The Ellis-Beauregard Fellowship in the Visual Arts
The Ellis-Beauregard Foundation announces a $50,000.00 Fellowship awarded to a United States Artist working in the visual arts. The award is paired with a solo exhibition at The Center for Maine Contemporary Art, Rockland, Maine. Applications open March 1, 2023 and close May 1, 2023.
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Arnold J. Kemp
The Ellis-Beauregard Foundation is pleased to announce the $25,000 Visual Arts Fellowship awardee for 2022.This is the first year the award has become national and the first year it is accompanied by a $5000.00 shipping stipend to bring the work to a solo exhibit at the Center for Maine Contemporary Art in Rockland.
Arnold J. Kemp lives and works in Chicago. Recent exhibitions of the artist’s work include FALSE HYDRAS (2021) at JOAN in Los Angeles and I COULD SURVIVE, I WOULD SURVIVE, I SHOULD SURVIVE (2021) at Manetti Shrem Art Museum at the University of California at Davis, and LESS LIKE AND OBJECT AND MORE LIKE THE WEATHER at the Neubauer Collegium for Culture and Research, University of Chicago. Over the past decade, Kemp received awards from the John Simon Guggenheim Memorial Foundation, the Joan Mitchell Foundation, the Pollock-Krasner Foundation, and Portland Institute for Contemporary Art. Kemp’s works are in the collections of the Metropolitan Museum of Art, the Studio Museum in Harlem, the Berkeley Art Museum and Pacific Film Archive, the Portland Art Museum, the Schneider Museum of Art, and the Tacoma Art Museum. Kemp received a BA/BFA degree in Studio Art and English Literature from Tufts University in 1991 and an MFA degree in 2005 from Stanford University.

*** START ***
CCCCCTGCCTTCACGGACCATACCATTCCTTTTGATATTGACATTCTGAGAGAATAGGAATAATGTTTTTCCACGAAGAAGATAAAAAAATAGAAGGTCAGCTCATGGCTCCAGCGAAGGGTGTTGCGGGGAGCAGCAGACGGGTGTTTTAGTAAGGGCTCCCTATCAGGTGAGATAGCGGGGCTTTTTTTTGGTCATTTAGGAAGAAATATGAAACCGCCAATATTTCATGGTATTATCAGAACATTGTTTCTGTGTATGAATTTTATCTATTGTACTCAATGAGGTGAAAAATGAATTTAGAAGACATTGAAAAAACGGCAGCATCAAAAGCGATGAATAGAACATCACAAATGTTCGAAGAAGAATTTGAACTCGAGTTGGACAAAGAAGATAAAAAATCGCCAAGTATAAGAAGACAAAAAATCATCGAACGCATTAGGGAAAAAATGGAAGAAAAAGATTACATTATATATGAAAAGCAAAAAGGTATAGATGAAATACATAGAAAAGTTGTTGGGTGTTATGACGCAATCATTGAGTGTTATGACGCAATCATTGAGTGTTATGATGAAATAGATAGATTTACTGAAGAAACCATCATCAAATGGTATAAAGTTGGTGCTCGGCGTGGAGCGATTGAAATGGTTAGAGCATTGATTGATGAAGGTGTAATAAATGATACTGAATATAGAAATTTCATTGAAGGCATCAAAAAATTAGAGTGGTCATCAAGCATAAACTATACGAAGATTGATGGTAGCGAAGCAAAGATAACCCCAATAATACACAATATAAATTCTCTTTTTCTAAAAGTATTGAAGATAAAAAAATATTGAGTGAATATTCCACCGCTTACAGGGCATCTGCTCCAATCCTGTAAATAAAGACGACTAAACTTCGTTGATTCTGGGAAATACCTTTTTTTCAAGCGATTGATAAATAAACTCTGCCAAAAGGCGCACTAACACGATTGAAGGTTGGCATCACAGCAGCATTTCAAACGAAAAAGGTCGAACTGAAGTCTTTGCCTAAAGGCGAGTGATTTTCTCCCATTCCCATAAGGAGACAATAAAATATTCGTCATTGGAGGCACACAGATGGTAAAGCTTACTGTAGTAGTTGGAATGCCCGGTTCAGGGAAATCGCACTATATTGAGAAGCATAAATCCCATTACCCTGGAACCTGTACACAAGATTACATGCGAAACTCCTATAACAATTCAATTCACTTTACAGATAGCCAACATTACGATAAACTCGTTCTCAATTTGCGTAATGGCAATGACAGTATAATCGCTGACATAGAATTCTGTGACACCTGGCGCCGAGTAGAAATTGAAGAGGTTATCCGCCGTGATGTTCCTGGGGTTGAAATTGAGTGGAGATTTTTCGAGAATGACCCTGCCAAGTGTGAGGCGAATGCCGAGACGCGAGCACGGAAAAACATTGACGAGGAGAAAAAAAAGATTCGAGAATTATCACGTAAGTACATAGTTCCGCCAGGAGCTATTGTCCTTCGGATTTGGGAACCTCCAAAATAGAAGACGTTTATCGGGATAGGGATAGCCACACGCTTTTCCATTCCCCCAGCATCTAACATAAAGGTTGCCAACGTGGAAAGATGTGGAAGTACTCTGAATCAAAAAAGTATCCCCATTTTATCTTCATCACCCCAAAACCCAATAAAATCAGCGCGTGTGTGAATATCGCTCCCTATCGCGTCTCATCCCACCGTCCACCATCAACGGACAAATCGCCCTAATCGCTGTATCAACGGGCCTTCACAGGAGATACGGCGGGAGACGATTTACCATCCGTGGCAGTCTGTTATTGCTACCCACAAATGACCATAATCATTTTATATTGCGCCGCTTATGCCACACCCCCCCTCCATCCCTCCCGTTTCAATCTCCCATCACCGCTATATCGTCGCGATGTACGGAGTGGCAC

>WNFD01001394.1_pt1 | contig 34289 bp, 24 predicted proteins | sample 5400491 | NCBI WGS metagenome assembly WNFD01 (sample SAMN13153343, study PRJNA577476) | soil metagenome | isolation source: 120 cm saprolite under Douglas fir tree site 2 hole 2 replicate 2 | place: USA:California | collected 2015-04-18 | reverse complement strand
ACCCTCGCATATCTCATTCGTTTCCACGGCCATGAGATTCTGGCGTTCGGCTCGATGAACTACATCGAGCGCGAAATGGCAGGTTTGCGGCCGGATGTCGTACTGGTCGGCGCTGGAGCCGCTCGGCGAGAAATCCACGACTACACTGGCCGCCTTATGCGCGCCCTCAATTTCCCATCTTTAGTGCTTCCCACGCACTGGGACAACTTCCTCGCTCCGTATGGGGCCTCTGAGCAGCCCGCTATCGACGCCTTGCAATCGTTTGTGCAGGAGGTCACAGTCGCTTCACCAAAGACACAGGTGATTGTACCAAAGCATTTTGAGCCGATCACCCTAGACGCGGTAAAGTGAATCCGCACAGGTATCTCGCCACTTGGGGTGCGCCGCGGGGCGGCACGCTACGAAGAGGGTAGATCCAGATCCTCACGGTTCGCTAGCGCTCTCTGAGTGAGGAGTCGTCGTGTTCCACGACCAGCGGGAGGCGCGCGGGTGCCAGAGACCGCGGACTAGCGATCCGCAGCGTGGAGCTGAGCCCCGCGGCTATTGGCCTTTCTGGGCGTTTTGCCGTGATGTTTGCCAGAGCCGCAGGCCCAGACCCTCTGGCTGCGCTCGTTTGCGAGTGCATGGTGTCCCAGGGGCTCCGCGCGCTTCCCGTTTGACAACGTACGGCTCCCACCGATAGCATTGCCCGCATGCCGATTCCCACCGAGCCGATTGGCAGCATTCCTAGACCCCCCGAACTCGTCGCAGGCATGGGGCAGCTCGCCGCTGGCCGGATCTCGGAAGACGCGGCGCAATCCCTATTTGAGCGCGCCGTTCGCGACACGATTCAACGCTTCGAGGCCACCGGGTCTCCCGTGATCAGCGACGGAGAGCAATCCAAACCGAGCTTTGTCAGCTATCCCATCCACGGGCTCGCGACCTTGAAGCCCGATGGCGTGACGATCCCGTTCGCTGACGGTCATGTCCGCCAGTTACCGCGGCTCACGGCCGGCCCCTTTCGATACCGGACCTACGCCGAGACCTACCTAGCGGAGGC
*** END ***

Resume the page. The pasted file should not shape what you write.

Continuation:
Daisy Nam, Curator, Ballroom Marfa.
Kimberli Gant, is the McKinnon Curator of Modern and Contemporary Art at the Chrysler Museum of Art.
Aaron Levi Garvey, Janet L. Nolan Director of Curatorial Affairs at the Jule Collins Smith Museum of Fine Art at Auburn University.
Ellis-Beauregard Foundation 2021 Fellowship jurors:
Ian Alteveer is the Aaron I. Fleischman Curator of Modern and Contemporary Art at The Metropolitan Museum of Art. His recent projects include retrospectives for Kerry James Marshall (2016), Marisa Merz (2017), David Hockney (2017–18) and Vija Celmins (2019), as well as the exhibition Everything Is Connected: Art and Conspiracy (2018). He is currently working on The Met’s forthcoming Before Yesterday We Could Fly: An Afrofuturist Period Room and a rehang of the Museum’s galleries for contemporary art. He serves on the boards of Anderson Ranch and Artadia and was a 2020 Fellow at the Center for Curatorial Leadership.
Ellen Tani is an art historian, curator, and critic based in Washington, DC who is invested in institutional change toward diversity and inclusion. Currently, she is the 2020-2022 A.W. Mellon Postdoctoral Fellow at the Center for Advanced Study in the Visual Arts at the National Gallery of Art. She received her PhD from Stanford University in 2015 from the Department of Art & Art History, and my research focuses on issues of race and ethnicity in modern and contemporary art, with a focus on conceptual art, black studies and feminist thought.
Danielle Jackson is a critic, researcher, and arts administrator. As the co-founder and former co-director of the Bronx Documentary Center, a photography gallery and educational space, she helped conceive, develop and implement the organization’s mission and programs. She has taught courses in photography and visual culture at the Museum of Modern Art, International Center of Photography, Parsons, and Stanford in New York. Her writing and reporting has appeared in artnet and Artsy.
The Ellis-Beauregard Foundation, Rockland Maine awarded Nancy Andrews of Mount Desert Island it’s $25,000.00 award for a Maine artist working in the visual arts.